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Ball in Circular Path

  • Thread starter Mthees08
  • Start date
35
0
1. Homework Statement
A ball if mass M attached to a string of length L moves in a circle in a vertical plane as shown above. At the the top of the circular path, the tension in the string is twice the weight of the ball. At the bottom, the ball just clears the ground. Air resistance is negligible. Express all answers in terms of M, L, and g
a) Determine the magnitude and direction of the net force on the ball at the top of the path
b) Determine the speed V(i) of the ball at the top
the string is now cut
c) Determine the time it takes the ball to reach the ground.
d) Determine the horizontal distance the ball travels before hitting the ground


2. Homework Equations
F=ma
W=mg
centripetal A=V(tangental)^2/r
d=rt
Vfinal=Vinitial+at




3. The Attempt at a Solution
a) i tried to set up an equilibrium of forces equation using tension and weight but got 0 points
b) i got 2 points i used the centripetal acceleration equation and get Vt=sqrt(MgL)
c)0 points... i really messed this up... I should have gotten this...
d) i used the d=rt but had the incorrect time so if i fix c (or someone explains it) then this is easy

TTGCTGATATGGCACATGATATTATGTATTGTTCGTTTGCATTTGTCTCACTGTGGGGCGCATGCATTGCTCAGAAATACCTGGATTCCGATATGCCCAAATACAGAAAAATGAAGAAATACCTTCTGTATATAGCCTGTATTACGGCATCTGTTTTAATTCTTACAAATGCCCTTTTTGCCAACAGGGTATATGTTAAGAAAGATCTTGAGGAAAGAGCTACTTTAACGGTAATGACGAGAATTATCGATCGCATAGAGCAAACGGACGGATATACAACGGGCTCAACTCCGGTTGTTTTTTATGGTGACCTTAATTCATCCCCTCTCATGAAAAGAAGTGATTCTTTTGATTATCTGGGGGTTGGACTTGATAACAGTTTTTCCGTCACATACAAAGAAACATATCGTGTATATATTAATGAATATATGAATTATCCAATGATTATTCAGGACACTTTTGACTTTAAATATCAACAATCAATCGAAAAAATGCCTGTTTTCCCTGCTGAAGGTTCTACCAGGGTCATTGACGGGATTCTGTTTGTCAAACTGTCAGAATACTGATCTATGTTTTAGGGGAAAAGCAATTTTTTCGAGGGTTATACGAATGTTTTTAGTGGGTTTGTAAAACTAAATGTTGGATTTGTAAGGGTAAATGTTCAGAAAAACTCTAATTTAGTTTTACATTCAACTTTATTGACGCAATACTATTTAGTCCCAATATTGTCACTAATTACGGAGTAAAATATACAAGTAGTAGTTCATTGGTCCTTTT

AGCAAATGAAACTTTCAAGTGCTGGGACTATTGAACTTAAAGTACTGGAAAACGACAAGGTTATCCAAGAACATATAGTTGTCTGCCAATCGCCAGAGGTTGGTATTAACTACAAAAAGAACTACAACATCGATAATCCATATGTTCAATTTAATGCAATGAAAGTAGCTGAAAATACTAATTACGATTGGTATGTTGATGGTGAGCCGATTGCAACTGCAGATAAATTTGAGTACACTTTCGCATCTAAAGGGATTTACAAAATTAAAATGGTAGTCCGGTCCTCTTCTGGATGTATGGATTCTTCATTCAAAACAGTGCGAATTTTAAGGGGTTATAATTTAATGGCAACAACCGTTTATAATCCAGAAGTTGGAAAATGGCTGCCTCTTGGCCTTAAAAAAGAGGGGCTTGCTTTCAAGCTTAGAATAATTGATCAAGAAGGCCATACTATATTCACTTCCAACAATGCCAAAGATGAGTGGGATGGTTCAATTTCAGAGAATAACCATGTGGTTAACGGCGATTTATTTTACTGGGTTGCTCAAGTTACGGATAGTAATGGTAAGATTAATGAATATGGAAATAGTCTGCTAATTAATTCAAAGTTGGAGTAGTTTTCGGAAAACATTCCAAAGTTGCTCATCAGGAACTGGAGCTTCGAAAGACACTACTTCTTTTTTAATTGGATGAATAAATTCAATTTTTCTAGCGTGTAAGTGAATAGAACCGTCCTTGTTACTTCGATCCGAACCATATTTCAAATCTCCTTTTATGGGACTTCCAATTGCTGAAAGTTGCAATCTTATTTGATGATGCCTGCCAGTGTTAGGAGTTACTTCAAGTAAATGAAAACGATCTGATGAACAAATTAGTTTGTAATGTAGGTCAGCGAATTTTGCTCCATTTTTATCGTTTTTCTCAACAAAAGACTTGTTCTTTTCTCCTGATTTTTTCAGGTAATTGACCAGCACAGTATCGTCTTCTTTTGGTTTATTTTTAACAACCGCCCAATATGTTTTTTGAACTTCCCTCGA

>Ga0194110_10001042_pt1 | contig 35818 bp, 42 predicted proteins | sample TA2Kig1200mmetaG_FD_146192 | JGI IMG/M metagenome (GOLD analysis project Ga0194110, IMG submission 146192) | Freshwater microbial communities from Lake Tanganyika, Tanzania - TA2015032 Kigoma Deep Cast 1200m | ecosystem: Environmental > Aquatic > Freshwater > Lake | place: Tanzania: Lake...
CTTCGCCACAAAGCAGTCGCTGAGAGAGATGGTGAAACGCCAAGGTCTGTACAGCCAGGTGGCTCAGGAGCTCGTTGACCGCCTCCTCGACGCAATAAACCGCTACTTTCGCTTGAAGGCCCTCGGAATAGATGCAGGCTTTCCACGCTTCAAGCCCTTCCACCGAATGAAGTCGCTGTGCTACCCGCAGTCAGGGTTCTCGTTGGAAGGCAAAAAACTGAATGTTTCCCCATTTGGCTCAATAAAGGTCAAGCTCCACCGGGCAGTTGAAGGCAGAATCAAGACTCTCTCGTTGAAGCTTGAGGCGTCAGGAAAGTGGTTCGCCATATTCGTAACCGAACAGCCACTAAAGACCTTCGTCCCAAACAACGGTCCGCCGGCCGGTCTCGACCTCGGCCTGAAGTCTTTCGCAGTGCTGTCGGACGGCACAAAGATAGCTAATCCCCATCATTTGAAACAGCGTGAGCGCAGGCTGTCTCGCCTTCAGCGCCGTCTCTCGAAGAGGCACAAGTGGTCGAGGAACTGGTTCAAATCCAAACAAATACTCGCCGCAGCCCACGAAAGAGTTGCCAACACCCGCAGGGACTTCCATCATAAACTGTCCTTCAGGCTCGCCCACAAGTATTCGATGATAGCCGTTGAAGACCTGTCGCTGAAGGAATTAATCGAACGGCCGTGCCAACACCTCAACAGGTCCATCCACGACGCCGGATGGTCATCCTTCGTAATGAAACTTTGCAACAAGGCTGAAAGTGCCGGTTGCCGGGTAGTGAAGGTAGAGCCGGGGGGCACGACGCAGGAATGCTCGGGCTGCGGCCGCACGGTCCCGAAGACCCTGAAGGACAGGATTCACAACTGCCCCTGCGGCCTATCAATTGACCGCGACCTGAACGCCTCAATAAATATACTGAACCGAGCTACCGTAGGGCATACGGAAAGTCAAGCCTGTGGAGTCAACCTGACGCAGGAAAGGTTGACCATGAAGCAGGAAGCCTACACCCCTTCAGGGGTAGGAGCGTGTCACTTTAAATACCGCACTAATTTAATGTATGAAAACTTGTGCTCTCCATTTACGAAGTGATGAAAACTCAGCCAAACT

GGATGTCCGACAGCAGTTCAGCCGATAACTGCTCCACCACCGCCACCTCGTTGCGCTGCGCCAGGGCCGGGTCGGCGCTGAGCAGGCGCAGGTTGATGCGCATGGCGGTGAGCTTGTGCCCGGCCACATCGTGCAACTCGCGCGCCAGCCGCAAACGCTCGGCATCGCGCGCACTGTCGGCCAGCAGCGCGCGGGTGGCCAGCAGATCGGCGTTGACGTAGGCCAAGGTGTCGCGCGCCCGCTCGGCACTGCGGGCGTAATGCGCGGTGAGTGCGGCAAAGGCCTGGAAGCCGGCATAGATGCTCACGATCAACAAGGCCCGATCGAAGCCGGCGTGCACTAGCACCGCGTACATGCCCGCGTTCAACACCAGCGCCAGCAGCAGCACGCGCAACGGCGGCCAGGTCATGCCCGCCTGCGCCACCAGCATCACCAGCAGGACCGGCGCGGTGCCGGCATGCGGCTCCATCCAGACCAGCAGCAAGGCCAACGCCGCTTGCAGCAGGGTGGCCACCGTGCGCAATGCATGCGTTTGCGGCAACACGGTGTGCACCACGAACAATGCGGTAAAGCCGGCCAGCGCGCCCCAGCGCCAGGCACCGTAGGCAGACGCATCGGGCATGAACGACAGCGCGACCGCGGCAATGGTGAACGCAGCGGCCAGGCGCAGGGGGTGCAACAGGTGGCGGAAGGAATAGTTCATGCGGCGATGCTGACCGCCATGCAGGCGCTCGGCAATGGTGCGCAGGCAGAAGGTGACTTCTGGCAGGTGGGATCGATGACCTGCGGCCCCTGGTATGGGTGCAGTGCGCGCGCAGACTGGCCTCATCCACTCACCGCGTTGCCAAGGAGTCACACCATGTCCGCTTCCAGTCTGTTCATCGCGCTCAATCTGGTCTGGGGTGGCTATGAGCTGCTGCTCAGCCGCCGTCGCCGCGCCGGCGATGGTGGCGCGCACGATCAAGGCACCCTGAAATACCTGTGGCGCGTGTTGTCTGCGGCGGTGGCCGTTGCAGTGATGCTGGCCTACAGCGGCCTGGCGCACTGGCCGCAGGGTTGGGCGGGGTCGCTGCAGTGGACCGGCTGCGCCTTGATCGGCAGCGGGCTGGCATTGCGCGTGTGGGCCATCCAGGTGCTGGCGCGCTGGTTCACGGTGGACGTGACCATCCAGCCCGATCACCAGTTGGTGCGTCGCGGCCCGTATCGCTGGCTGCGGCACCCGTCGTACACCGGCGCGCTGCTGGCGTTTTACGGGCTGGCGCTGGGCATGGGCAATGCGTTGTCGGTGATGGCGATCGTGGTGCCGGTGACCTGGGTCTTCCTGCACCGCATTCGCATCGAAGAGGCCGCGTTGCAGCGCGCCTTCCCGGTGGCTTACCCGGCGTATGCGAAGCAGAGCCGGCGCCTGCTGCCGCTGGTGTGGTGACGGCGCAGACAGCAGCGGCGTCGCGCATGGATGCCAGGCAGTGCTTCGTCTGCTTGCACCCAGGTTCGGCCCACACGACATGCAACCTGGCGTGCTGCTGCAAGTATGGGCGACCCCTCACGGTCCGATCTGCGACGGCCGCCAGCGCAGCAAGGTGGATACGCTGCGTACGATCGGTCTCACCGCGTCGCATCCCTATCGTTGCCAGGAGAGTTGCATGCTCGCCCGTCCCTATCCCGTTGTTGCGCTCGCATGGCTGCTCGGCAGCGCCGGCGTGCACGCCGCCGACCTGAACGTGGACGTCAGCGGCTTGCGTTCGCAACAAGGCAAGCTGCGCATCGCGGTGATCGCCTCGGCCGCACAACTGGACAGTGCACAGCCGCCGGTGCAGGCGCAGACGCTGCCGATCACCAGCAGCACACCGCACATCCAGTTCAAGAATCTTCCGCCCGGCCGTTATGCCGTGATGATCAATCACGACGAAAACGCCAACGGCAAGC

PLEASE PLEASE PLEASE HELP
 

Answers and Replies

35
0
a) Determine the magnitude and direction of the net force on the ball at the top of the path
The net force is equal to the tension in the string.

b) Determine the speed V(i) of the ball at the top
The tension in the string is the centripetal force. Since you know it, you can get the tangential velocity.

c) Determine the time it takes the ball to reach the ground.
If the string is cut when the ball is at the top, then it's just a horizontal shot. You know that [tex]g=9.81 ms^{-2}[/tex] and the distance that ball has to travel until it reaches the ground so you can get the time.

d) Determine the horizontal distance the ball travels before hitting the ground
One more element of the horizontal shot. The starting velocity is the tangential velocity.
 
Last edited:
rock.freak667
Homework Helper
6,230
31
The net force is equal to the tension in the string.



The tension in the string is the centripetal force. Since you know it, you can get the tangential velocity.
Actually, at the top of the circle, the forces acting are the Tension,T, and the weight,W. The resultant of those 2 forces provides the centripetal force required to keep the object in a circle.

So that [itex]\frac{Mv^2}{L}=T+Mg[/itex] and since [itex]T=2Mg[/itex],[itex]\frac{Mv^2}{L}= 3Mg[/itex]
 
35
0
Actually, at the top of the circle, the forces acting are the Tension,T, and the weight,W. The resultant of those 2 forces provides the centripetal force required to keep the object in a circle.
Yes, that's right.
 

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